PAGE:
Monforts stands firmly behind “Blue Competence”
Klaus A. Heinrichs from Monforts gives three example of the achievements reached with the German Initiative “Blue Competence” by VDMA the German Engineering Federation
First of all he confirms: “We had no hesitation in participating in the VDMA’s “Blue Competence” initiative. Energy management has been one of our primary goals for many years, driving us to develop energy efficient and resource conserving solutions. For many years textile finishing has operated with chemical and thermal processes, which, by present day standards, can have a very severe impact on the environment”. Then he adds: “The energy costs are high, and the use of chemicals is absolutely essential. But with innovative ranges and intelligent ancillaries, Monfortrs has succeeded in optimizing these processes, and the savings benefits we have achieved in recent years are in some cases, quite considerable”.
The first example “Econtrol”: As we all know, during textile dyeing, chemicals are used to fix the dyestuffs on the textiles. Classic processes for the dyeing of cotton textiles are as follows, e.g. it includes 250 grams of salt per litre of treatment fluid. When calculated for three-shift operation, up to 500 t of salt is required annually.
For the dyeing and cleaning process with subsequent washing, a total of around 1545 kg of chemicals are required for dyeing processes and also an immense amount of energy is also required for the subsequent drying process.
Together with DyStar, one of the leading dyestuff producers, Monforts has developed the Econtrol process for pure cotton textiles. In the process the dyestuff is fixed during and not after drying, using a controlled chamber climate with 25 % v/v steam thus eliminating a complete steaming process. Now, only 20 grams of salt are required per litre. Furthermore, the dyeing result is available after just two minutes and not only after 12 to 24 hours.
For fibre blends (polyester/cotton), Monforts has developed the Econtrol TCA process also jointly with DyStar and it allows polyester and cotton to be dyed simultaneously thus eliminating the commonly used two process steps. The dye is alkaline resistant and can be applied at the same time as reactive dyestuff. When dyeing mixed fabrics, the use of chemicals can be reduced by around 86 %, water by 63 % and energy consumption by around 50 %.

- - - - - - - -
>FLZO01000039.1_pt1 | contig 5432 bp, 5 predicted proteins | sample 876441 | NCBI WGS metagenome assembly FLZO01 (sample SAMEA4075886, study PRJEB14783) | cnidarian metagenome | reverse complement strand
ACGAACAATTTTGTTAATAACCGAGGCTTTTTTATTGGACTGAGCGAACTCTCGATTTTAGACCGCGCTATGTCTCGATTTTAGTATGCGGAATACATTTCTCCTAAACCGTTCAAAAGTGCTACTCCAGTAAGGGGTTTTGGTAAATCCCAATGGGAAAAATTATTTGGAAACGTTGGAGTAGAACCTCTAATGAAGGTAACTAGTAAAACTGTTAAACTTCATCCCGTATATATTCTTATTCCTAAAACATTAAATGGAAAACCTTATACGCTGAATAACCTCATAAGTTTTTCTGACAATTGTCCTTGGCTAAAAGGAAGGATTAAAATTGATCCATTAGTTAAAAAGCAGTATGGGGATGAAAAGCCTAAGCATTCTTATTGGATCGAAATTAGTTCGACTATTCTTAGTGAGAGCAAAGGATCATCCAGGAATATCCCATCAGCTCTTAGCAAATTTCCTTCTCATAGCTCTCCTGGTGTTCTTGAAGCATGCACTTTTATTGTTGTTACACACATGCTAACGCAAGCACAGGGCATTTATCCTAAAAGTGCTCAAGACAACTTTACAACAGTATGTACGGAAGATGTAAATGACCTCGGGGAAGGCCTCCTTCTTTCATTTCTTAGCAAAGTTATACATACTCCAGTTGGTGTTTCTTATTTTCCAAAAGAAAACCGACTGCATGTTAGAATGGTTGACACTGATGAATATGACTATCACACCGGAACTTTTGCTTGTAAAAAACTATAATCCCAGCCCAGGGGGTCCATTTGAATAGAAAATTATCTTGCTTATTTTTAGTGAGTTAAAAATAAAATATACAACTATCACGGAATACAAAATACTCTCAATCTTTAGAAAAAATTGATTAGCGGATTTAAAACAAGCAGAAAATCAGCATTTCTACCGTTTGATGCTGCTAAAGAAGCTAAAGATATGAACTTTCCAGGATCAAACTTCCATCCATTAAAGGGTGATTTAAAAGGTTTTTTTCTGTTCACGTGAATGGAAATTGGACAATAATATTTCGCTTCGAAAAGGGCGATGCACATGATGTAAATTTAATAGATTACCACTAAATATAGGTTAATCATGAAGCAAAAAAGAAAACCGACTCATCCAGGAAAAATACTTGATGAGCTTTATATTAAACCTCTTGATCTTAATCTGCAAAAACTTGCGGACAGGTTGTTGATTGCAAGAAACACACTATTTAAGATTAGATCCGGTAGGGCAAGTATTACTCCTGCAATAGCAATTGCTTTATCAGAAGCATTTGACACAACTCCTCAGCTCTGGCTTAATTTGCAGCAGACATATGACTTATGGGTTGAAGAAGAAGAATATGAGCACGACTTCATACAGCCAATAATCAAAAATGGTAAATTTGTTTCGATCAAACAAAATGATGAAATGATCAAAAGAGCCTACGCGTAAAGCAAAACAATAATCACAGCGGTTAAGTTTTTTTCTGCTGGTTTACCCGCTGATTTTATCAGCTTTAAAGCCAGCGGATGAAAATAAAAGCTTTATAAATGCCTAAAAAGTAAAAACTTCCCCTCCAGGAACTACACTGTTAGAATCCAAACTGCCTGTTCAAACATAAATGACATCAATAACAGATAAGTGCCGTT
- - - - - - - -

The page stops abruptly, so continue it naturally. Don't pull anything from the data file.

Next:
The second example is the ECO Applicator reducing significantly the initial moisture content before the drying process. Generally, the fabric is transported through a trough containing the finishing and dyeing liquor (aqueous liquid to wash, bleach, dye and impregnate textiles). Afterward the “wet” fabric has to be dried by a stenter. The drying energy is a decisive cost factor.
In the ECO Applicator, the liquor is applied thinly by steel rollers resulting in a maximum energy yield, because moisture not being applied to the textile fabric does not have to be dried later. The savings of heating and electrical energy are up to 65 %, if the initial moisture content in the textile is reduced from 70 % to 40 %.
The third example are the Energy Tower and ECO Booster, the Energy Tower is a stand-alone air/air heat exchanger for heat recovery and thanks to its design it becomes a versatile and flexible retrofit module that enables even older ranges to benefit from the principle of heat recovery. The module draws i9n the exhaust air from the drying process and returns it via heat exchangers to the range so that the air is preheated to around 90°C and has to be heated up to 150 °C and this temperature can be reached quicker, therefore lower energy costs result.
The ECO Booster (fully automated) is also designed to minimise energy costs when using stenters. The new module cleans the stenter during operation and eliminates standstill times for maintenance. For the cleaning only 100 litres of water are necessary. The product permits a computer-controlled adaptation of the heat exchanger performance to the prevailing waste are stream, adding efficiency, and at the same reducing process costs.
Of course it is a fact that efficient technology may cost more, but the procurement cost account for less than 20 % of the life-cycle costs if you take the total costs for energy into consideration. The paypack period for the Monforts technology is around 18 months to two years.
Heinrichs is stressing: “The trendsetting Monforts technology continues to prove itself and left a long lasting impression at ITMA Asia”. TextileFuture has also reported on the continued success of Monforts Eco-Products in recent months.